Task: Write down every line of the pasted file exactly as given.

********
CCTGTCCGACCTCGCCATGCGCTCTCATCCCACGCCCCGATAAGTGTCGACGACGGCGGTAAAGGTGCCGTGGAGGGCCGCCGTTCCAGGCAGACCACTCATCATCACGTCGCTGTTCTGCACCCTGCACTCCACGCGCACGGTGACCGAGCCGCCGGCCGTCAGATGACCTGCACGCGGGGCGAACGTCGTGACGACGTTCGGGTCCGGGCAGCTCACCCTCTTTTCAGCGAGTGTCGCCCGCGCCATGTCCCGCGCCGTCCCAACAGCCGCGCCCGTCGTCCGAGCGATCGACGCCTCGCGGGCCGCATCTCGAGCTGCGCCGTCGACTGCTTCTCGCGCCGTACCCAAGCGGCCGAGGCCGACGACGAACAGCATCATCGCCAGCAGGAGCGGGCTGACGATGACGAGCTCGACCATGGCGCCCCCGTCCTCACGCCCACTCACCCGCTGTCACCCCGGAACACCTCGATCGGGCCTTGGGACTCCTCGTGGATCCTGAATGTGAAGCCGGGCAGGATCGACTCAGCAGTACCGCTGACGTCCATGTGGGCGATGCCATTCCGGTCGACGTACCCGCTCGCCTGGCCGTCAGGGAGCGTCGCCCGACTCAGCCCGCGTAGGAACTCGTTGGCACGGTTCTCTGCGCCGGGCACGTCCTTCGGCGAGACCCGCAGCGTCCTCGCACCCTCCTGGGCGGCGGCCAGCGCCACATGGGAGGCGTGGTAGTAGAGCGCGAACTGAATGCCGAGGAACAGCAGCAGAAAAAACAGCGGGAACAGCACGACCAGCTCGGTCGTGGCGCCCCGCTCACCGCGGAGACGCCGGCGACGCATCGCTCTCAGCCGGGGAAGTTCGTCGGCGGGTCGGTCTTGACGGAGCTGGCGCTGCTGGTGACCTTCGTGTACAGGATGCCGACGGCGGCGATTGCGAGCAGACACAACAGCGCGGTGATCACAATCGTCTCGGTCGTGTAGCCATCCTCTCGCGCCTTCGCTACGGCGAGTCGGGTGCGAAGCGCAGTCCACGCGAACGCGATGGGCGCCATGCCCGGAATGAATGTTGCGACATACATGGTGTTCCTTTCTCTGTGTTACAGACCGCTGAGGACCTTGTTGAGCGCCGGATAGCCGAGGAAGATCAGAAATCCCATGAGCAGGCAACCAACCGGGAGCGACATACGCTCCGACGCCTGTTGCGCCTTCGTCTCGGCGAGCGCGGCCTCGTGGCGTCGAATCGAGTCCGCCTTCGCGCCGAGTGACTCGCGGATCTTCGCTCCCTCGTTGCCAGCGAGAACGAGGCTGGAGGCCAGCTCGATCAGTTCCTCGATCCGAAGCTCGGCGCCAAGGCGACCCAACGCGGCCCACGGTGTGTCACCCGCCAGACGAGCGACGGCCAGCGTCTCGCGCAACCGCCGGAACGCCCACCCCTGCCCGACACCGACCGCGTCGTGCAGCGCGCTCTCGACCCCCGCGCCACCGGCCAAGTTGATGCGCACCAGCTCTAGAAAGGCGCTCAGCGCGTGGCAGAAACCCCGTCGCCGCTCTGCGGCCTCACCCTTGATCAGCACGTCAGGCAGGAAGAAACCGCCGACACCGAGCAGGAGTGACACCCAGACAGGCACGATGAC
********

CCTGTCCGACCTCGCCATGCGCTCTCATCCCACGCCCCGATAAGTGTCGACGACGGCGGTAAAGGTGCCGTGGAGGGCCGCCGTTCCAGGCAGACCACTCATCATCACGTCGCTGTTCTGCACCCTGCACTCCACGCGCACGGTGACCGAGCCGCCGGCCGTCAGATGACCTGCACGCGGGGCGAACGTCGTGACGACGTTCGGGTCCGGGCAGCTCACCCTCTTTTCAGCGAGTGTCGCCCGCGCCATGTCCCGCGCCGTCCCAACAGCCGCGCCCGTCGTCCGAGCGATCGACGCCTCGCGGGCCGCATCTCGAGCTGCGCCGTCGACTGCTTCTCGCGCCGTACCCAAGCGGCCGAGGCCGACGACGAACAGCATCATCGCCAGCAGGAGCGGGCTGACGATGACGAGCTCGACCATGGCGCCCCCGTCCTCACGCCCACTCACCCGCTGTCACCCCGGAACACCTCGATCGGGCCTTGGGACTCCTCGTGGATCCTGAATGTGAAGCCGGGCAGGATCGACTCAGCAGTACCGCTGACGTCCATGTGGGCGATGCCATTCCGGTCGACGTACCCGCTCGCCTGGCCGTCAGGGAGCGTCGCCCGACTCAGCCCGCGTAGGAACTCGTTGGCACGGTTCTCTGCGCCGGGCACGTCCTTCGGCGAGACCCGCAGCGTCCTCGCACCCTCCTGGGCGGCGGCCAGCGCCACATGGGAGGCGTGGTAGTAGAGCGCGAACTGAATGCCGAGGAACAGCAGCAGAAAAAACAGCGGGAACAGCACGACCAGCTCGGTCGTGGCGCCCCGCTCACCGCGGAGACGCCGGCGACGCATCGCTCTCAGCCGGGGAAGTTCGTCGGCGGGTCGGTCTTGACGGAGCTGGCGCTGCTGGTGACCTTCGTGTACAGGATGCCGACGGCGGCGATTGCGAGCAGACACAACAGCGCGGTGATCACAATCGTCTCGGTCGTGTAGCCATCCTCTCGCGCCTTCGCTACGGCGAGTCGGGTGCGAAGCGCAGTCCACGCGAACGCGATGGGCGCCATGCCCGGAATGAATGTTGCGACATACATGGTGTTCCTTTCTCTGTGTTACAGACCGCTGAGGACCTTGTTGAGCGCCGGATAGCCGAGGAAGATCAGAAATCCCATGAGCAGGCAACCAACCGGGAGCGACATACGCTCCGACGCCTGTTGCGCCTTCGTCTCGGCGAGCGCGGCCTCGTGGCGTCGAATCGAGTCCGCCTTCGCGCCGAGTGACTCGCGGATCTTCGCTCCCTCGTTGCCAGCGAGAACGAGGCTGGAGGCCAGCTCGATCAGTTCCTCGATCCGAAGCTCGGCGCCAAGGCGACCCAACGCGGCCCACGGTGTGTCACCCGCCAGACGAGCGACGGCCAGCGTCTCGCGCAACCGCCGGAACGCCCACCCCTGCCCGACACCGACCGCGTCGTGCAGCGCGCTCTCGACCCCCGCGCCACCGGCCAAGTTGATGCGCACCAGCTCTAGAAAGGCGCTCAGCGCGTGGCAGAAACCCCGTCGCCGCTCTGCGGCCTCACCCTTGATCAGCACGTCAGGCAGGAAGAAACCGCCGACACCGAGCAGGAGTGACACCCAGACAGGCACGATGAC